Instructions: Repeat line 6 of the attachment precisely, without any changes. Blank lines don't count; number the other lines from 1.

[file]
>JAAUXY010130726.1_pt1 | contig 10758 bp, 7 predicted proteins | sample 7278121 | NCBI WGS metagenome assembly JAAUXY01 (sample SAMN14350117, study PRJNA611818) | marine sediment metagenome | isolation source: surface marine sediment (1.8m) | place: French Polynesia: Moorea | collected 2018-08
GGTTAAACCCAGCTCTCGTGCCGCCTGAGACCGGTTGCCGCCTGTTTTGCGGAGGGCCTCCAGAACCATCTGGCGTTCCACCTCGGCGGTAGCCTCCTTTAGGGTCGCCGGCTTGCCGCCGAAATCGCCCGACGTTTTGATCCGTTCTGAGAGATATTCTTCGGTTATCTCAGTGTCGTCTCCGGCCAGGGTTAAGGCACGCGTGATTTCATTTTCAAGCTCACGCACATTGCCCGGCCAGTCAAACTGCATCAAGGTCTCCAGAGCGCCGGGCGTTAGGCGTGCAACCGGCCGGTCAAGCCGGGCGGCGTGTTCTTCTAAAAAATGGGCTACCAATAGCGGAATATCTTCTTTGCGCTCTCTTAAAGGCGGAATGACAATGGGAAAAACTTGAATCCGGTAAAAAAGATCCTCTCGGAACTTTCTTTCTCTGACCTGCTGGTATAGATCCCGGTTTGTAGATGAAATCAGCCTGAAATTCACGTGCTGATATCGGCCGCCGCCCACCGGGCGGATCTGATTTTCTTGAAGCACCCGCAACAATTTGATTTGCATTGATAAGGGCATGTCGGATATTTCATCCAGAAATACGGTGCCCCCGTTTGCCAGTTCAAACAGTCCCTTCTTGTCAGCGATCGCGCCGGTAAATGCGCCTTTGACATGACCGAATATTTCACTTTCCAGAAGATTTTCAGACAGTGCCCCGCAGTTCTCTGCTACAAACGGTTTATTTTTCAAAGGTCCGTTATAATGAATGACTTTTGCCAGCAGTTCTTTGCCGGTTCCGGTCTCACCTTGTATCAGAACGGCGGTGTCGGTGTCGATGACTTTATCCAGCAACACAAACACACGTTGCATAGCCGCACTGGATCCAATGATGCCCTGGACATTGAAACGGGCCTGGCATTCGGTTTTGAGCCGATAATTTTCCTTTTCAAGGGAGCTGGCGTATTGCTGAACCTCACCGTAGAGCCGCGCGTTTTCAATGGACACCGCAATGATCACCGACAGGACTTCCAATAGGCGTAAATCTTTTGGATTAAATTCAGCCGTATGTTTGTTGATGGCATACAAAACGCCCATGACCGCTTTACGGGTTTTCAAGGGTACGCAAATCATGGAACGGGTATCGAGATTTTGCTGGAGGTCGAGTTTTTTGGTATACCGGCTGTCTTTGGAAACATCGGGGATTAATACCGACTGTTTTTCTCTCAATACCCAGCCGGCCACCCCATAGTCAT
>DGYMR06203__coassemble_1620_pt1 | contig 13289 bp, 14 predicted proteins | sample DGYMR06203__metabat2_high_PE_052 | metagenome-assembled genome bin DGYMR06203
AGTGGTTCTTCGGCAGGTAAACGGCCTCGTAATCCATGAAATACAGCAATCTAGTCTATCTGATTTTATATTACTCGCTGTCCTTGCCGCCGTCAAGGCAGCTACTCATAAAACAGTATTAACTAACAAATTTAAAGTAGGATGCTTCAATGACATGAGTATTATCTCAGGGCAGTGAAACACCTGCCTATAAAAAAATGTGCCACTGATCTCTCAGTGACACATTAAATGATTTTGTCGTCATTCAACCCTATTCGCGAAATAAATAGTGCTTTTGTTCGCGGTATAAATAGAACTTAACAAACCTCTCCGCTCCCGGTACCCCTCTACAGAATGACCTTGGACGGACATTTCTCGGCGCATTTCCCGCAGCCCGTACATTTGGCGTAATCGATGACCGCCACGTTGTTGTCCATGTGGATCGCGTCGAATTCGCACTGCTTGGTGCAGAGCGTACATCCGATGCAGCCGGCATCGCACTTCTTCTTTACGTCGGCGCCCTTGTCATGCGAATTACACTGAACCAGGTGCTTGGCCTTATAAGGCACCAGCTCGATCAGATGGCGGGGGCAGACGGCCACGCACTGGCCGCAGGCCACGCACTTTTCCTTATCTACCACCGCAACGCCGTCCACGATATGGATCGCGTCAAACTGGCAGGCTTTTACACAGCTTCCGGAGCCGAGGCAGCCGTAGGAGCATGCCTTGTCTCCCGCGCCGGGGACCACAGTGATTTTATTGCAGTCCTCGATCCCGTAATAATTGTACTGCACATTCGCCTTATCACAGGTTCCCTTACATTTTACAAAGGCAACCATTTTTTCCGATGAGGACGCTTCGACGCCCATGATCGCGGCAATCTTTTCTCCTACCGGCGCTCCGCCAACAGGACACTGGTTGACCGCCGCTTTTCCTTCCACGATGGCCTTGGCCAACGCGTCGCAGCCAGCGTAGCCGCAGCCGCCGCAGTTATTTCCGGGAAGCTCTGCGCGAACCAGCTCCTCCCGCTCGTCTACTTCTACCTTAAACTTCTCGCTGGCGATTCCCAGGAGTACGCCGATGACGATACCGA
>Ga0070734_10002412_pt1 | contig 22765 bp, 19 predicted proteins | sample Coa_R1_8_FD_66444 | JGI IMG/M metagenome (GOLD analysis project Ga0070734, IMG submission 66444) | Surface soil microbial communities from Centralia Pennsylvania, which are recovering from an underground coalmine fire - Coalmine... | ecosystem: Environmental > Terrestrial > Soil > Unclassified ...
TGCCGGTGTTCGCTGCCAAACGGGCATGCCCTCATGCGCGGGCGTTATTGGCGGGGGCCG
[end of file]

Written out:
TGCCGGTGTTCGCTGCCAAACGGGCATGCCCTCATGCGCGGGCGTTATTGGCGGGGGCCG